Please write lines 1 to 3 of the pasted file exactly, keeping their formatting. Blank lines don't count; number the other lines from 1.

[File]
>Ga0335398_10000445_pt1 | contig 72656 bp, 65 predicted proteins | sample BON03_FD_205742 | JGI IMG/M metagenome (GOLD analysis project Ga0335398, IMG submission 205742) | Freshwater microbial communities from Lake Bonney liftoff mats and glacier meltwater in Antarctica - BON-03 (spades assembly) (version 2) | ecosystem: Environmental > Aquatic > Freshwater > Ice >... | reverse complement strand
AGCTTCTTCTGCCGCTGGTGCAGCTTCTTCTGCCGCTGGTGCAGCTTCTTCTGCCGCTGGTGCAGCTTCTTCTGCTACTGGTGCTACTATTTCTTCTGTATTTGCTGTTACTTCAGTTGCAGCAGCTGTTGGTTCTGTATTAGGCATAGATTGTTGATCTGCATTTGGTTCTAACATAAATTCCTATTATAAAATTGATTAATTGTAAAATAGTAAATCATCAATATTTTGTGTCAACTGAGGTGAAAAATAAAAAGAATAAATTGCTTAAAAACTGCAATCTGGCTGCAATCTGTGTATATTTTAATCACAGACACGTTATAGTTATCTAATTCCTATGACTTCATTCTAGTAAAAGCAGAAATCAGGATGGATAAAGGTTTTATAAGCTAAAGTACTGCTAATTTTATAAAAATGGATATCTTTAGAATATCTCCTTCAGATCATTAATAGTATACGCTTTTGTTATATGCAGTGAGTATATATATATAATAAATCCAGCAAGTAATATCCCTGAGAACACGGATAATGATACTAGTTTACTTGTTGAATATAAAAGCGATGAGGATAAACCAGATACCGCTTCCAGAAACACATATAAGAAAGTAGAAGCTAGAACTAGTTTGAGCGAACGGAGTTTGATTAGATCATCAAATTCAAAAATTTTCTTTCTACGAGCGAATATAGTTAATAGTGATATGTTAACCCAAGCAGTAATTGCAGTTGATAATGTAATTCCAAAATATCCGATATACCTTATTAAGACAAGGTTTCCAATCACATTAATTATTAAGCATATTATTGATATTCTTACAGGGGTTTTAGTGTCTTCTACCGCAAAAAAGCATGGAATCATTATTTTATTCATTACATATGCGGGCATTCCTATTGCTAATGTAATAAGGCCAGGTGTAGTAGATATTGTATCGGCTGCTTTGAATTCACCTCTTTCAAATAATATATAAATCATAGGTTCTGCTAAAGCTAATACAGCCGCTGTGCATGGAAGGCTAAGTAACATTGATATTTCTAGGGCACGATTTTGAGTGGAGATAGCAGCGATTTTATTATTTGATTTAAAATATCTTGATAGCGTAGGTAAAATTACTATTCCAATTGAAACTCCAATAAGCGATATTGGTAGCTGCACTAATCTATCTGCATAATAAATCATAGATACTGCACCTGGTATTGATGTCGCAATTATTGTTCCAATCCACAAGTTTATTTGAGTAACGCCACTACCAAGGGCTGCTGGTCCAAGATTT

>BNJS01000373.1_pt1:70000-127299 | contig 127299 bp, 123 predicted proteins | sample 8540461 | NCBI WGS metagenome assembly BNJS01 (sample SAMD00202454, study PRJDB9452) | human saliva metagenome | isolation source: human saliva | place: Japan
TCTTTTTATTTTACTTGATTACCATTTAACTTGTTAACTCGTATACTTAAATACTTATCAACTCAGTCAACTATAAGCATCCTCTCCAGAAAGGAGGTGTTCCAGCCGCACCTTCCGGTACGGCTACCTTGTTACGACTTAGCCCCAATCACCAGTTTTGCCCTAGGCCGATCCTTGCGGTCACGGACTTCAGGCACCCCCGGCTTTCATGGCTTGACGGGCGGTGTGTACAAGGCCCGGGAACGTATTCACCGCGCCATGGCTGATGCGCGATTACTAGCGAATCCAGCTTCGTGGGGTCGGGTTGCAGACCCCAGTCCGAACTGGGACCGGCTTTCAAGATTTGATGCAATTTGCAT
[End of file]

>Ga0335398_10000445_pt1 | contig 72656 bp, 65 predicted proteins | sample BON03_FD_205742 | JGI IMG/M metagenome (GOLD analysis project Ga0335398, IMG submission 205742) | Freshwater microbial communities from Lake Bonney liftoff mats and glacier meltwater in Antarctica - BON-03 (spades assembly) (version 2) | ecosystem: Environmental > Aquatic > Freshwater > Ice >... | reverse complement strand
AGCTTCTTCTGCCGCTGGTGCAGCTTCTTCTGCCGCTGGTGCAGCTTCTTCTGCCGCTGGTGCAGCTTCTTCTGCTACTGGTGCTACTATTTCTTCTGTATTTGCTGTTACTTCAGTTGCAGCAGCTGTTGGTTCTGTATTAGGCATAGATTGTTGATCTGCATTTGGTTCTAACATAAATTCCTATTATAAAATTGATTAATTGTAAAATAGTAAATCATCAATATTTTGTGTCAACTGAGGTGAAAAATAAAAAGAATAAATTGCTTAAAAACTGCAATCTGGCTGCAATCTGTGTATATTTTAATCACAGACACGTTATAGTTATCTAATTCCTATGACTTCATTCTAGTAAAAGCAGAAATCAGGATGGATAAAGGTTTTATAAGCTAAAGTACTGCTAATTTTATAAAAATGGATATCTTTAGAATATCTCCTTCAGATCATTAATAGTATACGCTTTTGTTATATGCAGTGAGTATATATATATAATAAATCCAGCAAGTAATATCCCTGAGAACACGGATAATGATACTAGTTTACTTGTTGAATATAAAAGCGATGAGGATAAACCAGATACCGCTTCCAGAAACACATATAAGAAAGTAGAAGCTAGAACTAGTTTGAGCGAACGGAGTTTGATTAGATCATCAAATTCAAAAATTTTCTTTCTACGAGCGAATATAGTTAATAGTGATATGTTAACCCAAGCAGTAATTGCAGTTGATAATGTAATTCCAAAATATCCGATATACCTTATTAAGACAAGGTTTCCAATCACATTAATTATTAAGCATATTATTGATATTCTTACAGGGGTTTTAGTGTCTTCTACCGCAAAAAAGCATGGAATCATTATTTTATTCATTACATATGCGGGCATTCCTATTGCTAATGTAATAAGGCCAGGTGTAGTAGATATTGTATCGGCTGCTTTGAATTCACCTCTTTCAAATAATATATAAATCATAGGTTCTGCTAAAGCTAATACAGCCGCTGTGCATGGAAGGCTAAGTAACATTGATATTTCTAGGGCACGATTTTGAGTGGAGATAGCAGCGATTTTATTATTTGATTTAAAATATCTTGATAGCGTAGGTAAAATTACTATTCCAATTGAAACTCCAATAAGCGATATTGGTAGCTGCACTAATCTATCTGCATAATAAATCATAGATACTGCACCTGGTATTGATGTCGCAATTATTGTTCCAATCCACAAGTTTATTTGAGTAACGCCACTACCAAGGGCTGCTGGTCCAAGATTT

>BNJS01000373.1_pt1:70000-127299 | contig 127299 bp, 123 predicted proteins | sample 8540461 | NCBI WGS metagenome assembly BNJS01 (sample SAMD00202454, study PRJDB9452) | human saliva metagenome | isolation source: human saliva | place: Japan